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News Intel unveils 32nm process technology

Discussion in 'Article Discussion' started by Tim S, 10 Feb 2009.

  1. Tim S

    Tim S OG

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  2. n3mo

    n3mo New Member

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    Since the most intensive tasks are slowly moved towards GPGPU and CPUs will never even get close to GPU in efficiency and power, designing faster CPUs is just a waste of time. Even if they get to 11nm, the CPUs will be too slow for anything. Although it will be useful for GPUs.
     
  3. perplekks45

    perplekks45 LIKE AN ANIMAL!

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    For any highly-threadable tasks you're right. But if it's not breakable into many threads, CPUs still have a purpose.
     
  4. Joeymac

    Joeymac New Member

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    Until of course they integrate the GPU into the CPU.... oh wait.
    Still, maybe Intel should work on a better GPU to put in with the CPU... oh wait they are doing that as well aren't they.
     
  5. Agamer

    Agamer New Member

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    Except the CPU's will still be needed to do the tasks that can't be put onto the GPU. After all not all types of processing can be pushed to the GPU's.

    Hence any speed advantage in CPU's will still be able to benefit what remains on them.
     
  6. dogdude16

    dogdude16 New Member

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    I'm just excited that they are putting $7 billion in to the U.S. economy.
     
  7. n3mo

    n3mo New Member

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    Not always. As soon as the Linux kernel will be able to compile on a GPU architecture, the CPU will be useless. GPUs are, in the worst case, faster than CPU by a factor of ~15 and can easily do anything a CPU can - faster. Well, the will be eventually. CUDA is, fr now, only a frontend, the GPU architecture needs some changes, not to mention Micro$oft's inability to adapt to anything new. So, for now we will use slow, outdated x86, while wasting all the real power on stupid, repetitive games. But some day they will reach 11nm, the core clock won't go any further and no more cores will fit on the die. And than maybe someone will say "x86 was outdated and underperforming anyway, let's do something new" It's like with the oil - the less there is left, the more money and interest goes into alternatives.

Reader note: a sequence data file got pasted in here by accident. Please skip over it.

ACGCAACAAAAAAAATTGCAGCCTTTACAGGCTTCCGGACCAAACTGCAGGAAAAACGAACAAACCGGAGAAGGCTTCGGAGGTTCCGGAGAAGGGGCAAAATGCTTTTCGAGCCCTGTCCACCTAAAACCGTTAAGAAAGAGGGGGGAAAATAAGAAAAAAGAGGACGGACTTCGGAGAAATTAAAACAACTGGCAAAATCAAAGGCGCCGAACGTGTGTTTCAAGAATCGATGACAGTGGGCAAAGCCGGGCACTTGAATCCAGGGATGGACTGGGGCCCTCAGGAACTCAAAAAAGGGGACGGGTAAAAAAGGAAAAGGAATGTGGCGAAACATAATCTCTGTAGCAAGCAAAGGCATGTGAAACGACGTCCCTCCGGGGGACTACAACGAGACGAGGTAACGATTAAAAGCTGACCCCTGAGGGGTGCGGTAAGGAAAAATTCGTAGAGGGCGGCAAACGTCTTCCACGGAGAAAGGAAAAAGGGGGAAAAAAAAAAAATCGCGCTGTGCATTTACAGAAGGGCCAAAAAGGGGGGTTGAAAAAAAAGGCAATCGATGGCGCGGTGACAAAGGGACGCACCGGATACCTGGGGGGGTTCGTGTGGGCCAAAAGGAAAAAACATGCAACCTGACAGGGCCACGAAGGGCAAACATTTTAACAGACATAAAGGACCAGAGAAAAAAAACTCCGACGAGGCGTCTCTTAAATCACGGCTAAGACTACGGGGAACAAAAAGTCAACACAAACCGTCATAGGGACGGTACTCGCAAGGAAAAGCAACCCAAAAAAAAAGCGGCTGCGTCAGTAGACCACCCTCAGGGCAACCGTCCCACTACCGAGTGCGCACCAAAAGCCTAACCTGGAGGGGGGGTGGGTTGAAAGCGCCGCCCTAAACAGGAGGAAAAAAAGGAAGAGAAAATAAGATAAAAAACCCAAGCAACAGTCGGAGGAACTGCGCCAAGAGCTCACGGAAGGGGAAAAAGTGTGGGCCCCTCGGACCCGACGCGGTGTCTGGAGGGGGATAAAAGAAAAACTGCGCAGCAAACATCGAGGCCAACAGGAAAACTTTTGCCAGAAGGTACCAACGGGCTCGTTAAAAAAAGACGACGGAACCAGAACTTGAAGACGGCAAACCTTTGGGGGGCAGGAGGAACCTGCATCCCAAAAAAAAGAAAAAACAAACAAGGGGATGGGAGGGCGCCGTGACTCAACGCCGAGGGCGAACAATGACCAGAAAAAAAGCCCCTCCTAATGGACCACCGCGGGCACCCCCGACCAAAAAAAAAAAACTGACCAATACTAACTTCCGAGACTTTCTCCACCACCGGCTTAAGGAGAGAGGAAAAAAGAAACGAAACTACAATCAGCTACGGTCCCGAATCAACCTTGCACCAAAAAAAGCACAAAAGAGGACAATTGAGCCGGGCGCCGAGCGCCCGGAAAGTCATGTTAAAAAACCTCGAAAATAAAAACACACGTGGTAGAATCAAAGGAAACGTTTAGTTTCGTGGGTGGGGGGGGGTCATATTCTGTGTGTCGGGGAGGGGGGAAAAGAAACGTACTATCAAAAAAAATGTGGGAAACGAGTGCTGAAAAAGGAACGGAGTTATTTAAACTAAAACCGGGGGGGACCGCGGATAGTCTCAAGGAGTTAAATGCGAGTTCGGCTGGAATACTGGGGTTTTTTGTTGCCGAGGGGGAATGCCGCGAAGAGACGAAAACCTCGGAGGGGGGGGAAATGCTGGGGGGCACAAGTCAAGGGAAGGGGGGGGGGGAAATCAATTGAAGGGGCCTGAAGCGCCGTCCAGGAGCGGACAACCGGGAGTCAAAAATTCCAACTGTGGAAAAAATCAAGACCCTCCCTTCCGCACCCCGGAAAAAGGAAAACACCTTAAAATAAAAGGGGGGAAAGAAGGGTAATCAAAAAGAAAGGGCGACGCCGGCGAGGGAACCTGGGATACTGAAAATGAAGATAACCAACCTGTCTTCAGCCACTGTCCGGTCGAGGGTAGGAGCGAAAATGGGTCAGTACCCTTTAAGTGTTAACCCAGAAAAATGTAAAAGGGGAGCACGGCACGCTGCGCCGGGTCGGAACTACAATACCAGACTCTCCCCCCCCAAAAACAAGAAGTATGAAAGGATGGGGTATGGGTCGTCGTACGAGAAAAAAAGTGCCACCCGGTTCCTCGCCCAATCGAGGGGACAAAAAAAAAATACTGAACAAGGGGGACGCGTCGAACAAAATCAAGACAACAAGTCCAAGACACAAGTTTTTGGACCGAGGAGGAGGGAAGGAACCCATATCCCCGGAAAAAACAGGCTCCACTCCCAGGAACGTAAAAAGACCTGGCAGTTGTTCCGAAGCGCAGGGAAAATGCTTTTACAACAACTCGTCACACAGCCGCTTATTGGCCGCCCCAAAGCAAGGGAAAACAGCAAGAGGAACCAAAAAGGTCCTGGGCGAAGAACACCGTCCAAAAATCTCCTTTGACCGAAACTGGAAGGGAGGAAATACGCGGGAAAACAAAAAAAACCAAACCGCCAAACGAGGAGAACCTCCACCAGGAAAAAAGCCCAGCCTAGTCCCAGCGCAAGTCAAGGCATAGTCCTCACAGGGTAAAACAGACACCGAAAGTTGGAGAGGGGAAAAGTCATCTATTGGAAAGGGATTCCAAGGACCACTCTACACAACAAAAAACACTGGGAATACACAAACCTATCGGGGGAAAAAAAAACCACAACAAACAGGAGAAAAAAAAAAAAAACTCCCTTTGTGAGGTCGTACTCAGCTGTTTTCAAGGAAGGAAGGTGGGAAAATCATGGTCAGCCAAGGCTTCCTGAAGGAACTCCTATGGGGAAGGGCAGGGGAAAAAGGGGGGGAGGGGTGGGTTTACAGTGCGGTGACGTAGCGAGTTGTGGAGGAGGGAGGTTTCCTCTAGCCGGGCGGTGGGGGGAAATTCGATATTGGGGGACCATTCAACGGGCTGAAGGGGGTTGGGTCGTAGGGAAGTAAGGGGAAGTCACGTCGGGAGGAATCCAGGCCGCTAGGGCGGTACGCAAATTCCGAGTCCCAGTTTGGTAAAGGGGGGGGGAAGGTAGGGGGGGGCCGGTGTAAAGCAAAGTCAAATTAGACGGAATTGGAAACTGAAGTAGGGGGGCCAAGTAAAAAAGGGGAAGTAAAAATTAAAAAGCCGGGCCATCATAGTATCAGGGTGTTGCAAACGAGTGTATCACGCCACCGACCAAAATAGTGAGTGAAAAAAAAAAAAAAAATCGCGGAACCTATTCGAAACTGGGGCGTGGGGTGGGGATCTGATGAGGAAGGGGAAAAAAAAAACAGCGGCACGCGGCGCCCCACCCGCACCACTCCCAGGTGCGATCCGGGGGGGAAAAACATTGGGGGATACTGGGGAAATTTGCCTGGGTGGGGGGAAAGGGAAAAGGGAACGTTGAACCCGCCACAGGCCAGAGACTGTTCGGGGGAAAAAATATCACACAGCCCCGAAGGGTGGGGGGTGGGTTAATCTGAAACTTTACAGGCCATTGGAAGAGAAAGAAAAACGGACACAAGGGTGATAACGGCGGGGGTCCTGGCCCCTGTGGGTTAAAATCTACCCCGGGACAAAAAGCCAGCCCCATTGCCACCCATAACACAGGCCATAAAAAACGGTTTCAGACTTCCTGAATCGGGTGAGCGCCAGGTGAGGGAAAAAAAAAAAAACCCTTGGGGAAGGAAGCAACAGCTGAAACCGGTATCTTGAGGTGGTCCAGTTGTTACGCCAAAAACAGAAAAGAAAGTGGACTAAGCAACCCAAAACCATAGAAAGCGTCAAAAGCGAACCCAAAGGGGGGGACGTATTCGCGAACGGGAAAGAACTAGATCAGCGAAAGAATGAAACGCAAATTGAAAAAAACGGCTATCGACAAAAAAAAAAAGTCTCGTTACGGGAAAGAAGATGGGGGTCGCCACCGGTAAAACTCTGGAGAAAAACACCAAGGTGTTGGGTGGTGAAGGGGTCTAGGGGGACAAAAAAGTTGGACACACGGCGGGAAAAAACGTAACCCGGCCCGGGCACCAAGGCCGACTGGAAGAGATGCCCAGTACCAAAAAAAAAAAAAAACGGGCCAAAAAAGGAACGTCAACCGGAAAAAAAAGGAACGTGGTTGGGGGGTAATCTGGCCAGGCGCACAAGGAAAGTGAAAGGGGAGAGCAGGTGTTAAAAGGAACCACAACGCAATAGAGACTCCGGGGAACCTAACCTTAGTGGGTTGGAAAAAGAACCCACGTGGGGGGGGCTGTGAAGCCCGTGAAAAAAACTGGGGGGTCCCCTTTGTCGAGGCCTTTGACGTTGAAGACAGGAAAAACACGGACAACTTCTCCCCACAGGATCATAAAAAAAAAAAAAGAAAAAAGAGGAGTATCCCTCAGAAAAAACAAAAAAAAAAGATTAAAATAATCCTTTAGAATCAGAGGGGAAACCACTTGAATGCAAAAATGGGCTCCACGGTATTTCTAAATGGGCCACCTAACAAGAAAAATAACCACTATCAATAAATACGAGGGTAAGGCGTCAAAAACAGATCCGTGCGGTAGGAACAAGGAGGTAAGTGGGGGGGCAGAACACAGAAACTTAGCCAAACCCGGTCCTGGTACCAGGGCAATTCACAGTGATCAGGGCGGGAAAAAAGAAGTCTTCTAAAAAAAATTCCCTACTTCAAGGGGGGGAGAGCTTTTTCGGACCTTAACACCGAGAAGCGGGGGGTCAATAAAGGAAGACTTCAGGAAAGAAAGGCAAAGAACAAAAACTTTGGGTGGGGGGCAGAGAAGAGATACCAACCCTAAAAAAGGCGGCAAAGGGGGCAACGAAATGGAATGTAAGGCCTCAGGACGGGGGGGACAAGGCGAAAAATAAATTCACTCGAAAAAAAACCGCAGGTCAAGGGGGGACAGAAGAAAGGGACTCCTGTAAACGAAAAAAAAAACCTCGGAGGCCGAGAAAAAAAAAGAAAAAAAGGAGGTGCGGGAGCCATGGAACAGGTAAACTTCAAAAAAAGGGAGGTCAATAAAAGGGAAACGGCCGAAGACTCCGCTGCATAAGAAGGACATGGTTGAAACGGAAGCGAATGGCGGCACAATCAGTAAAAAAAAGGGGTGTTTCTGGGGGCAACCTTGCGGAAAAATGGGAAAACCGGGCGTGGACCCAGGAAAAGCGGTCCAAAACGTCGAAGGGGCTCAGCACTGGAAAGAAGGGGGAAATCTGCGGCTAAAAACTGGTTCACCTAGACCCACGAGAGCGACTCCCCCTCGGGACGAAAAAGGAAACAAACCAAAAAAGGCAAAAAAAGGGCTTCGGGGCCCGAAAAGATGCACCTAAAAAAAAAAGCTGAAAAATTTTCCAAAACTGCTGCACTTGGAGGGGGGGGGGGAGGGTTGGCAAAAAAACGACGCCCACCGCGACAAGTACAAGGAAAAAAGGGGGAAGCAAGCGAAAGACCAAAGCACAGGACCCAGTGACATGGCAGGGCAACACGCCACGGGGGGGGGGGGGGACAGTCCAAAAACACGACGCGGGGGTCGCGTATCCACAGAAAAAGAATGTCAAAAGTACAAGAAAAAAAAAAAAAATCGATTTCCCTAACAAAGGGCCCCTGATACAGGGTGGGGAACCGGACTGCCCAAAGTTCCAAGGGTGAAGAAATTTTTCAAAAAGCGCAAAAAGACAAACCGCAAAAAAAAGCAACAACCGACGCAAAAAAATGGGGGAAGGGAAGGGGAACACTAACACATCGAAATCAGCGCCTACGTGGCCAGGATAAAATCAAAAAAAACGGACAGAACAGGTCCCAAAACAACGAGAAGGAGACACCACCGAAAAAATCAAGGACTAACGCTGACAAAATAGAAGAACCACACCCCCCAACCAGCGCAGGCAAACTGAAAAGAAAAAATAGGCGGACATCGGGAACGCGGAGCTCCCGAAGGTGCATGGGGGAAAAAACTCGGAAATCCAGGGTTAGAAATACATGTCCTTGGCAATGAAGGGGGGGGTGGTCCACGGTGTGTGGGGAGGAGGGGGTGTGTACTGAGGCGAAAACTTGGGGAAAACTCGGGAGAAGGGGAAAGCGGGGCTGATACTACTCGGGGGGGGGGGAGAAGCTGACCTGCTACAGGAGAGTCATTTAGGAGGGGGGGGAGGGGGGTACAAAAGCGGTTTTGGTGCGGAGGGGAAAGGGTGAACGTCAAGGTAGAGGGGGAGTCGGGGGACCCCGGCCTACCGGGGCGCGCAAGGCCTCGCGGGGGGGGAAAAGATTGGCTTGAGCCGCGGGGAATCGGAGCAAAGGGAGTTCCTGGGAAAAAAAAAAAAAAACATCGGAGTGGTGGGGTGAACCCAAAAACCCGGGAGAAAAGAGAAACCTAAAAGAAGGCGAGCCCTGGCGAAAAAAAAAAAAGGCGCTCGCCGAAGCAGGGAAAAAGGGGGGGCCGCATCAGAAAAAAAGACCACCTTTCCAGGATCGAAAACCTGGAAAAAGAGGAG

8. JumpingJack

    JumpingJack New Member

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    As mentioned above, for highly parallel and regular data structures, your statement makes sense, but irregular data structures, branched logic, and integer performance the GPU is the waste of time and power. The GPU also has to provide for full double precision, which I believe they have made massive progress, but it still not fully IEEE-754 compliant -- I need to check that, not sure if this is true anymore.

    Anyway, each has strengths and weaknesses. As we are witnessing, computing is evolving to bring the two together. In the near term, nVidia has a good argument with CUDA and some real killer applications/results, but they have no CPU to pair with it to round it out -- i.e. you cannot currently run an OS on a GPU for example. Intel, on the other hand, as well as AMD with the ATI acquisition, are have the two major pieces to bring the best of both together.

    In the long term nVidia is gonna get squeezed (my prediction)...
     
  9. devdevil85

    devdevil85 New Member

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    Amen to that brother.
     
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